When I got home, I went straight to where my children lay sleeping. They slept peacefully, nestled in bed, without a care in the world. My heart felt heavy as I thought of the little shivering bundle I'd held in my arms only minutes before and I cried for her. She deserves to feel safe, to rest peacefully at night, to have a childhood free of worry, anxiety and fear.
My sweet little girl
I'd heard stories about domestic abuse and seen it reenacted in shows and movies, but it had never hit home for me until that night. The harsh and gut-wrenching reality is that there are thousands of children living in an endless nightmare of violence and abuse. The events of that night opened my eyes to a world of pain that lies hidden behind a semblance of normalcy. I did some research and discovered staggering statistics about domestic violence and abuse in the state of New Jersey. The most recent report I could find was for the year 2009 in which 73,709 domestic violence offenses were reported. In 19,940 of those cases there were children present. Sadder still is the statistic that 30% to 60% of perpetrators who abuse spouses/intimate partners also abuse children in the household. Remember, these numbers represent occurrences in the state of New Jersey alone. I know it is impossible to eradicate pain and suffering from every home, for every child. I know that no matter how many children I help, there are still going to be thousands of others that no one will ever reach. But I also know that if I do nothing, the one child that I could have helped will continue to suffer, and I will be responsible. I have made inquires and hope to soon begin volunteering my time to Shelter Our Sisters, a place where not only women, but also their children, can go to find help and refuge from violent situations.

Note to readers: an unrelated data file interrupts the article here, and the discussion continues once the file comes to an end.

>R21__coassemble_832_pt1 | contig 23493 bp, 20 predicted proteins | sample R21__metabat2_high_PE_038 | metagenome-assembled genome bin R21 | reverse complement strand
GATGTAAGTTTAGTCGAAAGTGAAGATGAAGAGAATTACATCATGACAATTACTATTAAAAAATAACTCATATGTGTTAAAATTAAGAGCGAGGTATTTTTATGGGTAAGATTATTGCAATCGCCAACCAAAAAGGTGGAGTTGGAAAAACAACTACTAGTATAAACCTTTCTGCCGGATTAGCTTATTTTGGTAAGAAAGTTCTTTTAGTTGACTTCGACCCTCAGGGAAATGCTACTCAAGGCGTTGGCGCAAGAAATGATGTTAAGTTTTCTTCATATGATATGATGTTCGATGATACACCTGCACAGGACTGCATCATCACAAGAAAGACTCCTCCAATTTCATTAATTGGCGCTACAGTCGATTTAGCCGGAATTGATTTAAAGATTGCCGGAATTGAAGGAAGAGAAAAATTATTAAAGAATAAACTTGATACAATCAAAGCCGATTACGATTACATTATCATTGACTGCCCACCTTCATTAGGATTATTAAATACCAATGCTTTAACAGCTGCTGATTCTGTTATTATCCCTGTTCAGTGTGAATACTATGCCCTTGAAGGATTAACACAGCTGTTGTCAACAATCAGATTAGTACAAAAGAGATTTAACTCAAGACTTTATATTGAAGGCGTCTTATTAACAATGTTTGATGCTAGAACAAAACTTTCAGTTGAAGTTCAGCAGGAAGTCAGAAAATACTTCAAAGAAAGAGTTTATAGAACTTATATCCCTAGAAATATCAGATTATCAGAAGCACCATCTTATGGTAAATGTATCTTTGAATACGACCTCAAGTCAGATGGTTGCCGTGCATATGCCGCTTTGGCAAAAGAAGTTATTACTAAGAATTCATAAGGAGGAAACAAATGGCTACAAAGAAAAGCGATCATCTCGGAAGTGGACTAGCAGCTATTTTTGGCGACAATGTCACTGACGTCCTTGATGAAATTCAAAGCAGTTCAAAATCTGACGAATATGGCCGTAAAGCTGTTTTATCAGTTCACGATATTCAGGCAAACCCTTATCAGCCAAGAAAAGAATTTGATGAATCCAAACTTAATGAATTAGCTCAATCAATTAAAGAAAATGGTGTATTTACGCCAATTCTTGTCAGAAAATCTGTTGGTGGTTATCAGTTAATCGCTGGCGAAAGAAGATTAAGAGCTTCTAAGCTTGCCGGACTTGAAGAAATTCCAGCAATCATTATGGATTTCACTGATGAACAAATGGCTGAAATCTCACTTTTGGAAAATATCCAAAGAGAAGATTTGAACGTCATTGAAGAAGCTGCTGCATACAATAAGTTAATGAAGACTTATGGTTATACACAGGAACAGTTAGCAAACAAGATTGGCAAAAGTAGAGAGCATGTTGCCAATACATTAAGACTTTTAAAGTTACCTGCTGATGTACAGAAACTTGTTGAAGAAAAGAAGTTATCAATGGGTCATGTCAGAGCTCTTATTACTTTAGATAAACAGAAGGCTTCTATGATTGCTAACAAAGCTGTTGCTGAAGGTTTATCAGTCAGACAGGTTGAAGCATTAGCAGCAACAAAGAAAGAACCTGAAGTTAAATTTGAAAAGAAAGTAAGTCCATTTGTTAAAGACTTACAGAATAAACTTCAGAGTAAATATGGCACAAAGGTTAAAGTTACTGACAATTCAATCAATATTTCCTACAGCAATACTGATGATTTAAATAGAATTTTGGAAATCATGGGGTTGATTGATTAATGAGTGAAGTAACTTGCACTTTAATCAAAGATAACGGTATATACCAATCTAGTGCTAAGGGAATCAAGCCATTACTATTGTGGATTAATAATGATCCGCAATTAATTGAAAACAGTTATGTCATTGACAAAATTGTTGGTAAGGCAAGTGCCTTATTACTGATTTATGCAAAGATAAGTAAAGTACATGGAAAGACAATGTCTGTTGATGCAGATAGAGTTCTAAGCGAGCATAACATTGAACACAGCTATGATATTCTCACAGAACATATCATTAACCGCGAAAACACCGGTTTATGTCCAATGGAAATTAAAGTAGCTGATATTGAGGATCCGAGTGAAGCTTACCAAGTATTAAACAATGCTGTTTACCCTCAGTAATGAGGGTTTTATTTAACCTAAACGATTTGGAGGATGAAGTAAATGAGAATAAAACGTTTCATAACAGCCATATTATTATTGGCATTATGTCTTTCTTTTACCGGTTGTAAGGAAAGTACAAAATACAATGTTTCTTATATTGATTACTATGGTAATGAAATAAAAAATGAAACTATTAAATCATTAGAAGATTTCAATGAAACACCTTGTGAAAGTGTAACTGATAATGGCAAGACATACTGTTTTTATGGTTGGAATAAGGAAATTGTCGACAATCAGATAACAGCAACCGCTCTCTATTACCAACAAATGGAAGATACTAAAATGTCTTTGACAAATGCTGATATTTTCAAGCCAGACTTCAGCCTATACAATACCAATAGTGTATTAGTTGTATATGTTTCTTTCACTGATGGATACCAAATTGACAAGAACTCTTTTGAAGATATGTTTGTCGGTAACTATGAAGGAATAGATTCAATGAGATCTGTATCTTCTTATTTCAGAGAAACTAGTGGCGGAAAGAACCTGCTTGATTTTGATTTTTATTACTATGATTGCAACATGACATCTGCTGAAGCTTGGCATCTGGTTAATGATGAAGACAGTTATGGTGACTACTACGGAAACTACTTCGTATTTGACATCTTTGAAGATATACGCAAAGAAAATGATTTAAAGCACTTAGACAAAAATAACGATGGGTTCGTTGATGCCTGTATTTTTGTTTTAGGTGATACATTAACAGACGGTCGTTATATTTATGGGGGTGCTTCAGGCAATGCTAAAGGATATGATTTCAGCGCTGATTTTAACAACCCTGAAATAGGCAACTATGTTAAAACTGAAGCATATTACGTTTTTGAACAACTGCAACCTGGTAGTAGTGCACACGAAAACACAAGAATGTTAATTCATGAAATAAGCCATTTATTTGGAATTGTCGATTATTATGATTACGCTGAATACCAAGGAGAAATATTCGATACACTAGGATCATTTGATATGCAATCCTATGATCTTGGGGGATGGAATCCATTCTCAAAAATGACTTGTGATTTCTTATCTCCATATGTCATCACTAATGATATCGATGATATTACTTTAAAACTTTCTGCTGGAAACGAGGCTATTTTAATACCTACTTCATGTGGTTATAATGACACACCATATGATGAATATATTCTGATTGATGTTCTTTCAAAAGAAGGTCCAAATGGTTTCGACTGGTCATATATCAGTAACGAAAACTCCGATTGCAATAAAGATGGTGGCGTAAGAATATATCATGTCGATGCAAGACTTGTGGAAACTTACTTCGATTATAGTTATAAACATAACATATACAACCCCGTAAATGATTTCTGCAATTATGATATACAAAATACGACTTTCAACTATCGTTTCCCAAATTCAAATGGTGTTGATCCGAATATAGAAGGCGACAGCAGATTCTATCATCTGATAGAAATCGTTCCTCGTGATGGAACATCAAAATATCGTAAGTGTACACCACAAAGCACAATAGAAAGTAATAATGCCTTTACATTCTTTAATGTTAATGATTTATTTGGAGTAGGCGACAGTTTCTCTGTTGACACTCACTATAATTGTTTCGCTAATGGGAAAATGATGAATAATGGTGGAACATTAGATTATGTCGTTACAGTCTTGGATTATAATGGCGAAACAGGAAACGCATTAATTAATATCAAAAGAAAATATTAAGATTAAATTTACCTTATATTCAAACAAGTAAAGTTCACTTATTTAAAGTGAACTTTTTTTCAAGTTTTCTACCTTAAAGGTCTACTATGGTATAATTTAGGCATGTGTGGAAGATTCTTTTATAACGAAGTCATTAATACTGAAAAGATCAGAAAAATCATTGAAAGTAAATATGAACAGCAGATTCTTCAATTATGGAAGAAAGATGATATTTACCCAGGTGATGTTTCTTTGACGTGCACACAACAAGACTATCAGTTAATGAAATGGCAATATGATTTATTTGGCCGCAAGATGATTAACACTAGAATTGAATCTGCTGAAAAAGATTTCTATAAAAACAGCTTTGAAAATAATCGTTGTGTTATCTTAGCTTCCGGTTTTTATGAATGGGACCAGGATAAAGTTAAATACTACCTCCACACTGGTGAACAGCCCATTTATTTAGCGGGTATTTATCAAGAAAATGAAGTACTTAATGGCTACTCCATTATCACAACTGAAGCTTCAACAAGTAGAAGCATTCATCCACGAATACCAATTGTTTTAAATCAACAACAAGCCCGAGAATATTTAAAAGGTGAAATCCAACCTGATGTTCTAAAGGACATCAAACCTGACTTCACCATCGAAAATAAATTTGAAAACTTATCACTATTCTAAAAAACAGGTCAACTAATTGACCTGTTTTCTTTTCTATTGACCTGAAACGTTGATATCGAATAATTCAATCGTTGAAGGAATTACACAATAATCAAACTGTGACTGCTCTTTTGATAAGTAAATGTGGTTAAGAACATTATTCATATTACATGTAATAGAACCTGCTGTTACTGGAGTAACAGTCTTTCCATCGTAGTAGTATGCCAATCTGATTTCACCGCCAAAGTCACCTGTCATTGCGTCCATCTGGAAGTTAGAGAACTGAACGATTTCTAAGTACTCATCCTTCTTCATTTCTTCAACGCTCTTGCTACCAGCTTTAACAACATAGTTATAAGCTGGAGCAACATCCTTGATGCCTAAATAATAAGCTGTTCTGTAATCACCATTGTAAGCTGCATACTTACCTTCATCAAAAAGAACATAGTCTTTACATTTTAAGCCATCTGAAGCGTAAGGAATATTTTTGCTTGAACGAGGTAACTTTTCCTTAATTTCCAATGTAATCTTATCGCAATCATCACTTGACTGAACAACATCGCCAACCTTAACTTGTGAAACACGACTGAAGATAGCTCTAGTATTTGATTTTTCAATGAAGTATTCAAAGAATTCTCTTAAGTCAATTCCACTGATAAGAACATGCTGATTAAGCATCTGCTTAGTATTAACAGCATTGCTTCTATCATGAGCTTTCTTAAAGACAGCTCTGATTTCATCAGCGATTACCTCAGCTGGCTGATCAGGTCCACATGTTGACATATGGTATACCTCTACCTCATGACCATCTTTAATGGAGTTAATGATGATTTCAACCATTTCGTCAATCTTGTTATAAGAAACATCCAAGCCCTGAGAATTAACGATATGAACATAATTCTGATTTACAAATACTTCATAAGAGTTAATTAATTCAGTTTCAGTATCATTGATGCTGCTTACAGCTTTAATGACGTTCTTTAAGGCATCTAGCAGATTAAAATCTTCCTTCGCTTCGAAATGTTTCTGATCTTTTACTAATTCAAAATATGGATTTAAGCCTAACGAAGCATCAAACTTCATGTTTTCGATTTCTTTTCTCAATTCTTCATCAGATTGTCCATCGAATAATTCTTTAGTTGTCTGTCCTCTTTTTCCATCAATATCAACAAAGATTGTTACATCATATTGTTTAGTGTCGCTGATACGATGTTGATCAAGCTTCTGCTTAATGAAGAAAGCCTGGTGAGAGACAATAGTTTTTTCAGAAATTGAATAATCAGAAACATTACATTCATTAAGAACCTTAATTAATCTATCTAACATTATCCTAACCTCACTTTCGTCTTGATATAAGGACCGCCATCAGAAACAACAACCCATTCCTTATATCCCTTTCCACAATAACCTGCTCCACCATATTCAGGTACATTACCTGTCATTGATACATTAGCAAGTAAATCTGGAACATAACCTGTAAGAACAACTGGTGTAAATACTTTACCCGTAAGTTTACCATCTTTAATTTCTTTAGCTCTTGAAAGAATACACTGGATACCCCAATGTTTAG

As odd as it may sound, I felt compelled to share this story with you because I want my voice to speak for her. We shop, go to school, go to work and ride the bus with silent victims every day. We live in complacent ignorance of the horrors that they'll have to face when they get home. It is the children that are the most vulnerable and that pay the steepest price. Please, take some time today to think of what you can do to help.
I am only one, but still I am one. I cannot do everything, but still I can do something; and because I cannot do everything, I will not refuse to do something that I can do.